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Dennis Peterson

Dec 4, 2013
09:26

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This looks similar to a winning 2011 proposal, Personal Rapid Transit Grids, by Fry. https://www.climatecolab.org/web/guest/plans/-/plans/contestId/5/planId/15207 Fry's entry focused on SkyTran, so it's interesting to see another variant. In email with Fry earlier this year, he mentioned that parking was looking expensive. You need a place to park most of the cars at 3 am, and it costs a lot to build facilities for that. I came up with an idea to help. In Fry's proposal, the tracks would be arranged roughly in a grid covering the city. I propose that all the stations be placed on the east-west tracks, and at night, every other north-south track be shut down for parking. You get half your total track devoted to parking at night, without spending money on parking facilities. People end up traveling slightly further on average, but since traffic is so much lower at night, you can probably increase travel speed enough so there's no difference in time, except maybe for very short trips. Since all the stations stay open, there's basically no impact to travelers.

Dennis Peterson

Dec 4, 2013
02:38

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Should have proofread better...you get a quarter of your total track for parking at night, since you're taking half of the north-south tracks.

Per Ahlstrom

Feb 26, 2014
10:01

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We are fully aware of the SkyTran system and there are some key similarities. However, we believe that the scope of the system is too limited to make it viable. We believe that SkyTrain is a very valuable step on the way to a sustainable transportation infrastructure, but that the present version of the system cannot live up the the claim on their home page that it is "the physical internet". To merit this comparison the system must be open to inventors of new apps and business models that adhere to a standard, and not be designed as a closed system that only meets one specific transportation need. The GTS proposal has its roots in the pod car community, but the group behind GTS has realized that the next generation of transportation technology must be created by addressing a broad spectrum of transportation needs in today's and future societies. Commutes are only one factor in a much more complicated equation. Thus GTS is proposing a system that is based on the needs and not on existing technologies. It has been created by looking at what needs each mode of transportation satisfies and at the drawbacks of each system, and then looking at what technologies are available to build a system that by itself can meet all the needs that now are satisfied using rail, subways, buses, cars, trucks, etc, while eliminating the drawbacks of the existing technologies - accidents, congestion, extensive use of land, emissions, low energy efficiency, etc. While it has proven inefficient to create a system that eliminates all rail and road traffic, the proposed GTS system could eliminate all but the very heaviest construction and bulk transports, which should continue to use roads, rails and boats. The project description has now been improved, which should make it clear that the GTS system has much broader implications than the SkyTran system, but that this does not detract from the SkyTran project, which was a valuable (and probably necessary) stage in the development of a more complete alternative transportation infrastructure that is both more useable, more economically viable and addresses (almost) the whole range of needs for physical transportation for the foreseeable future.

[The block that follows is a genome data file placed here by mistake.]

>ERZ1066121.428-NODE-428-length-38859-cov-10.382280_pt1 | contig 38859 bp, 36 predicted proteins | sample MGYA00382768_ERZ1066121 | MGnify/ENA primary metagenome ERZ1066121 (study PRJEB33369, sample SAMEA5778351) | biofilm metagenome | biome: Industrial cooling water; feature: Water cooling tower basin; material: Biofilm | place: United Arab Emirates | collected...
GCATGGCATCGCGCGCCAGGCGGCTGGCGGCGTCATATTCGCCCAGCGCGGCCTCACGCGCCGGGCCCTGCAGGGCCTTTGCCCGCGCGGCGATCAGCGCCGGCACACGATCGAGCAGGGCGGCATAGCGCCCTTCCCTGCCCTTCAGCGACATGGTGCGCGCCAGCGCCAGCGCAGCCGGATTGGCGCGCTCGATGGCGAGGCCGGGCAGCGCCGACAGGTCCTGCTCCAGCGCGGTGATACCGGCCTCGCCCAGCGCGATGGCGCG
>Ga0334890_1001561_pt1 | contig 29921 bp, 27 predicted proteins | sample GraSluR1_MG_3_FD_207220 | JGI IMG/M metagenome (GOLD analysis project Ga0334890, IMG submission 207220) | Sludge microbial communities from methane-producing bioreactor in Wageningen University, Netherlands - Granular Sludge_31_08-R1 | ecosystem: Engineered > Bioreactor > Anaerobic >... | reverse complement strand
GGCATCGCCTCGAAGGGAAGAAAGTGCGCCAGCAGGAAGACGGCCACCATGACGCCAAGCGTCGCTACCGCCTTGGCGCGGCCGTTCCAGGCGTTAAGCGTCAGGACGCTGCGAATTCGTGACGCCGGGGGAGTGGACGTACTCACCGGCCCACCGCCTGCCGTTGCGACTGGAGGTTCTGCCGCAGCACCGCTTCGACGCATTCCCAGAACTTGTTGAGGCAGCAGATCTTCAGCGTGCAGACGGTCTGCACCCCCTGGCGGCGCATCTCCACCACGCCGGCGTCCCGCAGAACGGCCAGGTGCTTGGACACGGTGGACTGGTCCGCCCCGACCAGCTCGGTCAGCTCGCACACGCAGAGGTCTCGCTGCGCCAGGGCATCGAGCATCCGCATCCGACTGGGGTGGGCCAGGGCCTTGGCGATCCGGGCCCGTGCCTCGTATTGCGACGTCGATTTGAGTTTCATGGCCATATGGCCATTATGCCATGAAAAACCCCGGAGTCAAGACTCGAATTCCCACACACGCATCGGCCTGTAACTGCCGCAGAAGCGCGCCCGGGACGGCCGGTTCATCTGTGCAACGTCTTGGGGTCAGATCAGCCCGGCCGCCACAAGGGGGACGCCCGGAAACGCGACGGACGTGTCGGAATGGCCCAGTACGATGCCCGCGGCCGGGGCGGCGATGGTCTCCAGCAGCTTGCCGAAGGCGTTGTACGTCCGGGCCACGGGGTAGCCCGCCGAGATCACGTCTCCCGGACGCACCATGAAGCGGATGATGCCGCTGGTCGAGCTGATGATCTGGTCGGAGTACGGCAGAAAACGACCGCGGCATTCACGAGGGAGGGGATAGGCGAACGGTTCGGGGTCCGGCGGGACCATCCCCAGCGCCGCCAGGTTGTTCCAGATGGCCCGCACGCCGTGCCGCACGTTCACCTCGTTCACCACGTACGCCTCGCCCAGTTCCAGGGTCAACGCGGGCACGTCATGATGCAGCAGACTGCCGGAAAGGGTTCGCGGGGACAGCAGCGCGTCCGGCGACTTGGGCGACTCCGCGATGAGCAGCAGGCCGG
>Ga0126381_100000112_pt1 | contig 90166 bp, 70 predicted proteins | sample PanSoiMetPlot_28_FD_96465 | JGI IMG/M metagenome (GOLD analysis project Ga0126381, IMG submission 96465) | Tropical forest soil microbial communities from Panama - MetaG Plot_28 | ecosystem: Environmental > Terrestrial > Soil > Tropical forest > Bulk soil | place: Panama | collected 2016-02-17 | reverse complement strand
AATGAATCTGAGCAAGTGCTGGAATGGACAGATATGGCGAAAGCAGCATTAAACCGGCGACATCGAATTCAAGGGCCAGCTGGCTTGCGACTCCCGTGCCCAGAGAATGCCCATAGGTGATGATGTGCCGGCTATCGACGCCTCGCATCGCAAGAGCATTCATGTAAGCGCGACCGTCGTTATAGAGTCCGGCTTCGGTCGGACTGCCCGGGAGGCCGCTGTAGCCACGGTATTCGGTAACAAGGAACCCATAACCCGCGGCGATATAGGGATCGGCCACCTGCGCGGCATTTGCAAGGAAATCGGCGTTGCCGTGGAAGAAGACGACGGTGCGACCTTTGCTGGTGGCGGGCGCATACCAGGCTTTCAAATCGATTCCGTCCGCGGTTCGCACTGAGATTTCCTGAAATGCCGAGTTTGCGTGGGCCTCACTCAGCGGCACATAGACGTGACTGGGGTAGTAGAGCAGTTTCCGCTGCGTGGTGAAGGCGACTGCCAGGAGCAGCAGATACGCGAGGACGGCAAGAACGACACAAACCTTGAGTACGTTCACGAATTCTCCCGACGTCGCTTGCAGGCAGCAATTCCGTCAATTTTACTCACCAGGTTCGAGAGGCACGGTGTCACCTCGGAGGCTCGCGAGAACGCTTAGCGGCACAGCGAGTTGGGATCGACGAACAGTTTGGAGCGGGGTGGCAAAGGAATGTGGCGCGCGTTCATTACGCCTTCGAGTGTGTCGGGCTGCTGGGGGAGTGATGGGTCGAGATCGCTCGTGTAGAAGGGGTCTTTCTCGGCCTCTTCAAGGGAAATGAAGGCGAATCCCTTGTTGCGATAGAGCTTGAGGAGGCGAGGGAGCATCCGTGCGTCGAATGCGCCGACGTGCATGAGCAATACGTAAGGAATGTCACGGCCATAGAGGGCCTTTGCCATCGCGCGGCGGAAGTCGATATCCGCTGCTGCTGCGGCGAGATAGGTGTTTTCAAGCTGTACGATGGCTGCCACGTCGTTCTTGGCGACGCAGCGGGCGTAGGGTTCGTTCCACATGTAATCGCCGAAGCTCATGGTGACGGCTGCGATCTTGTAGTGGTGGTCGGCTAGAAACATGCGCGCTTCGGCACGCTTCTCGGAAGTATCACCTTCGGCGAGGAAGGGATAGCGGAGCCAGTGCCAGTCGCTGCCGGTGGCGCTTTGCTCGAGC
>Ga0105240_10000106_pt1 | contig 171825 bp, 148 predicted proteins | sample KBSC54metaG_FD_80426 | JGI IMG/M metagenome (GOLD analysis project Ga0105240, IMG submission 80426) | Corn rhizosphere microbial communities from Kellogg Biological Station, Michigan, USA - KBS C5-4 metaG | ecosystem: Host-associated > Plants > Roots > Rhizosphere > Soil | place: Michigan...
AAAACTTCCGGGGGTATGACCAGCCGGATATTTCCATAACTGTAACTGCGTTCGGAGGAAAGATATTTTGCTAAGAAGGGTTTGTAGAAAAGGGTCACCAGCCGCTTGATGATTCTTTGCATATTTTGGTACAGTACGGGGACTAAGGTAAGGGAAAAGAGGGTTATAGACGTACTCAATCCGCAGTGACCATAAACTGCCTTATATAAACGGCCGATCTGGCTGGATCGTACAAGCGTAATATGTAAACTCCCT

Brian Chow

Apr 13, 2014
11:44

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Hi autosite, I read your answer above, but still do not understand what differentiates your system from SkyTran. Can you elaborate on simple terms? I am always very interested in modal changes including what is envisioned by your proposal. Thanks, Brian

Linda Byström

Apr 14, 2014
02:23

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Hi, I have made the following Prezi-presentation of GTS. http://prezi.com/_suawfjnnggw/?utm_campaign=share&utm_medium=copy&rc=ex0share It is not made in an attempt to compare the system with other similar ideas, but rather to highlight all the envisioned benefits. To me GTS seem more far reaching than any other system I have seen to date. Linda

Climate Colab

Aug 5, 2014
08:30

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The idea is not too different from other personal rapid transit systems. While the proposal costs are still manageable, the infrastructure costs of the system are likely to be a showstopper. The authors did not address that issue with sufficient rigour.
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